Dear Parent:This is the letter that I wish I could write.This fight we are in right now. I need it. I need this fight. I can’t tell you this because I don’t have the language for it and it wouldn’t make sense anyway. But I need this fight. Badly. I need to hate you right now and I need you to survive it. I need you to survive my hating you and you hating me. I need this fight even though I hate it too. It doesn’t matter what this fight is even about: curfew, homework, laundry, my messy room, going out, staying in, leaving, not leaving, boyfriend, girlfriend, no friends, bad friends. It doesn’t matter. I need to fight you on it and I need you to fight me back.I desperately need you to hold the other end of the rope. To hang on tightly while I thrash on the other end—while I find the handholds and footholds in this new world I feel like I am in. I used to know who I was, who you were, who we were. But right now I don’t. Right now I am looking for my edges and I can sometimes only find them when I am pulling on you. When I push everything I used to know to its edge. Then I feel like I exist and for a minute I can breathe. I know you long for the sweeter kid that I was. I know this because I long for that kid too, and some of that longing is what is so painful for me right now.I need this fight and I need to see that no matter how bad or big my feelings are—they won’t destroy you or me. I need you to love me even at my worst, even when it looks like I don’t love you. I need you to love yourself and me for the both of us right now. I know it sucks to be disliked and labeled the bad guy. I feel the same way on the inside, but I need you to tolerate it and get other grownups to help you. Because I can’t right now. If you want to get all of your grown up friends together and have a ‘surviving-your-teenager-support-group-rage-fest’ that’s fine with me. Or talk about me behind my back–I don’t care. Just don’t give up on me. Don’t give up on this fight. I need it.This is the fight that will teach me that my shadow is not bigger than my light. This is the fight that will teach me that bad feelings don’t mean the end of a relationship. This is the fight that will teach me how to listen to myself, even when it might disappoint others.And this particular fight will end. Like any storm, it will blow over. And I will forget and you will forget. And then it will come back. And I will need you to hang on to the rope again. I will need this over and over for years.I know there is nothing inherently satisfying in this job for you. I know I will likely never thank you for it or even acknowledge your side of it. In fact I will probably criticize you for all this hard work. It will seem like nothing you do will be enough. And yet, I am relying entirely on your ability to stay in this fight. No matter how much I argue. No matter how much I sulk. No matter how silent I get.Please hang on to the other end of the rope. And know that you are doing the most important job that anyone could possibly be doing for me right now.Love, Your Teenager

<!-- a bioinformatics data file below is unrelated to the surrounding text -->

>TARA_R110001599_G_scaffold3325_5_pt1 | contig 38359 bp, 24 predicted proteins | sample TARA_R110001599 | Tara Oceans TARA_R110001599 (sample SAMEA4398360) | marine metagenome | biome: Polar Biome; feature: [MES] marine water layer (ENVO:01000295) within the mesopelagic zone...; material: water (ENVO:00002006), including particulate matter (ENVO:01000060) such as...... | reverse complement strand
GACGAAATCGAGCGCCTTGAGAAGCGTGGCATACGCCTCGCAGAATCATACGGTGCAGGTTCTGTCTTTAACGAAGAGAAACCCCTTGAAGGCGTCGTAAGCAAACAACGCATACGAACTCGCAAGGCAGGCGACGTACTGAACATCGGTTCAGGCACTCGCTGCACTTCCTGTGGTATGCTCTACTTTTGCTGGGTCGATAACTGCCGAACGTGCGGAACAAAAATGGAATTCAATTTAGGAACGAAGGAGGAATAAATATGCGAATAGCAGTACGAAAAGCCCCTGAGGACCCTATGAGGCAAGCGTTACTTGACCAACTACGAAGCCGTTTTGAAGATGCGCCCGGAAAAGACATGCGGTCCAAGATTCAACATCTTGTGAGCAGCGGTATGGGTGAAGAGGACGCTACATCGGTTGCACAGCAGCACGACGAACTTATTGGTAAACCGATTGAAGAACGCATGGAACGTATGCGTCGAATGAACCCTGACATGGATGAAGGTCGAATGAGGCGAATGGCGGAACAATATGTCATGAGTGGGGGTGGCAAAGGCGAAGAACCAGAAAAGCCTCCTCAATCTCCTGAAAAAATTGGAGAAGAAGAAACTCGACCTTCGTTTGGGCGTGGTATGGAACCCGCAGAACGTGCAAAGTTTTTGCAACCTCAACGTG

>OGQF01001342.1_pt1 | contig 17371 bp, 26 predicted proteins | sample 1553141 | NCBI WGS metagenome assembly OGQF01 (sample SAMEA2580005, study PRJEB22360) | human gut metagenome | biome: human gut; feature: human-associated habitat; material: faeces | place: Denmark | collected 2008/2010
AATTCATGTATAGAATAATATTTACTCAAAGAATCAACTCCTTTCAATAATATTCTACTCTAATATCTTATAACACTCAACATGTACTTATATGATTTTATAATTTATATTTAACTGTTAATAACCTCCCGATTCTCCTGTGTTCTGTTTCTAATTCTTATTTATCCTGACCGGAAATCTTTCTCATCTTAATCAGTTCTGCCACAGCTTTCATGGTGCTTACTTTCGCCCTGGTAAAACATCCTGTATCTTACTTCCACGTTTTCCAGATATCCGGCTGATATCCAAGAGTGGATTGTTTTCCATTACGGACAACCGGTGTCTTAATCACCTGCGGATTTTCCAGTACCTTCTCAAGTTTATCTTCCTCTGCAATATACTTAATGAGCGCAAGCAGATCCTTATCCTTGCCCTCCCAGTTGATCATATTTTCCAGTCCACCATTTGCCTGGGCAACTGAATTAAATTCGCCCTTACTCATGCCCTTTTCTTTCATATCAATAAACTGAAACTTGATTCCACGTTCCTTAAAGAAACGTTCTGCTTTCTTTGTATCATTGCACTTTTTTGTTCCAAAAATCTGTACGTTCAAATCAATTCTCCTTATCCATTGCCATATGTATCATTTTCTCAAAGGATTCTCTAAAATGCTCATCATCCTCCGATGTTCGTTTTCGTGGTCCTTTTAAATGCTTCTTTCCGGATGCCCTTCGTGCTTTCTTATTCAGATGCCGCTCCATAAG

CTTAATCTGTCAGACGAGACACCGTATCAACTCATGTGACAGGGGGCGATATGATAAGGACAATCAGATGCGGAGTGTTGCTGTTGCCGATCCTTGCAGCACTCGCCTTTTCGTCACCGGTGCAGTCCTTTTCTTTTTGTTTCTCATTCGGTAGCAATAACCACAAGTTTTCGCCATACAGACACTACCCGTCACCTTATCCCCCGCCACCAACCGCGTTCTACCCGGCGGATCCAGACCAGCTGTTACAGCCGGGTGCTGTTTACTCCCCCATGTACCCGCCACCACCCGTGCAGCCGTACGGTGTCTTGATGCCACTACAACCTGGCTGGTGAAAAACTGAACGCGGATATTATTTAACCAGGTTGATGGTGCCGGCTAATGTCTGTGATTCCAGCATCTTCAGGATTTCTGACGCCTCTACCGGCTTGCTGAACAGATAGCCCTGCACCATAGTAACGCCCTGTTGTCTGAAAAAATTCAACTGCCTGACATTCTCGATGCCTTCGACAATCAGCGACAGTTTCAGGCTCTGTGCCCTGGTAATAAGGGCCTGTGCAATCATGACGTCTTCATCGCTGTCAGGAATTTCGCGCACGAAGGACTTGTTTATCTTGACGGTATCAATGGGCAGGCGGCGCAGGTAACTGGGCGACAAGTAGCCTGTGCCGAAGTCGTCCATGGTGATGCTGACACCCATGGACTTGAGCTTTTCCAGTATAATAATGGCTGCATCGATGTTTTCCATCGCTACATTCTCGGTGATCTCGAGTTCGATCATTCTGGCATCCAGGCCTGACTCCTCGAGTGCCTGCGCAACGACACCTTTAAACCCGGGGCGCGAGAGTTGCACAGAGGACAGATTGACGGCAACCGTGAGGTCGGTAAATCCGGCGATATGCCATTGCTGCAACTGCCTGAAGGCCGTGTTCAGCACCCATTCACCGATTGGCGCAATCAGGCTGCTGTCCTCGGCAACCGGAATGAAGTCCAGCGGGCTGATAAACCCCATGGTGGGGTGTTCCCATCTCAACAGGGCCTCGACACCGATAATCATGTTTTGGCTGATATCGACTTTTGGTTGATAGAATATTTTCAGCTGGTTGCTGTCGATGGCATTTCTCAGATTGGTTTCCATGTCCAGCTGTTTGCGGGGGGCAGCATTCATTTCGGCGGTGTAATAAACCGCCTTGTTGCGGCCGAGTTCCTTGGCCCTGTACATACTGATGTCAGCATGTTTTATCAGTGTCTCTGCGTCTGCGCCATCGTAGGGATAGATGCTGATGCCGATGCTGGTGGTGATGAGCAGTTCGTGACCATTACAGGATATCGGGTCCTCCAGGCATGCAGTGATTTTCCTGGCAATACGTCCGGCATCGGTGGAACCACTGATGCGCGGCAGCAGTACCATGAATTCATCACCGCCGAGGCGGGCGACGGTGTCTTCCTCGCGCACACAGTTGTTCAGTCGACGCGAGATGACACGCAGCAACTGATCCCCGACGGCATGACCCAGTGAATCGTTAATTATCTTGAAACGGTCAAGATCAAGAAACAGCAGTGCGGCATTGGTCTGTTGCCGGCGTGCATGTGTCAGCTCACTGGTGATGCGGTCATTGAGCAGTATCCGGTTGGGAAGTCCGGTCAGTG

Gretchen Schmelzer, PhD is a licensed psychologist who completed a Fellowship at Harvard Medical School. She is a trauma survivor herself and stands on more than 25 years of study and experience concerning the complexities of psychological trauma. She has served as an expert consultant for Frontline for their documentary on Alaskan survivors of priest sexual abuse (aired April 19, 2011). Gretchen is the Founder & Editor of Emotional Geographic, a web-mag created to support healing from long term trauma. www.emotionalgeographic.com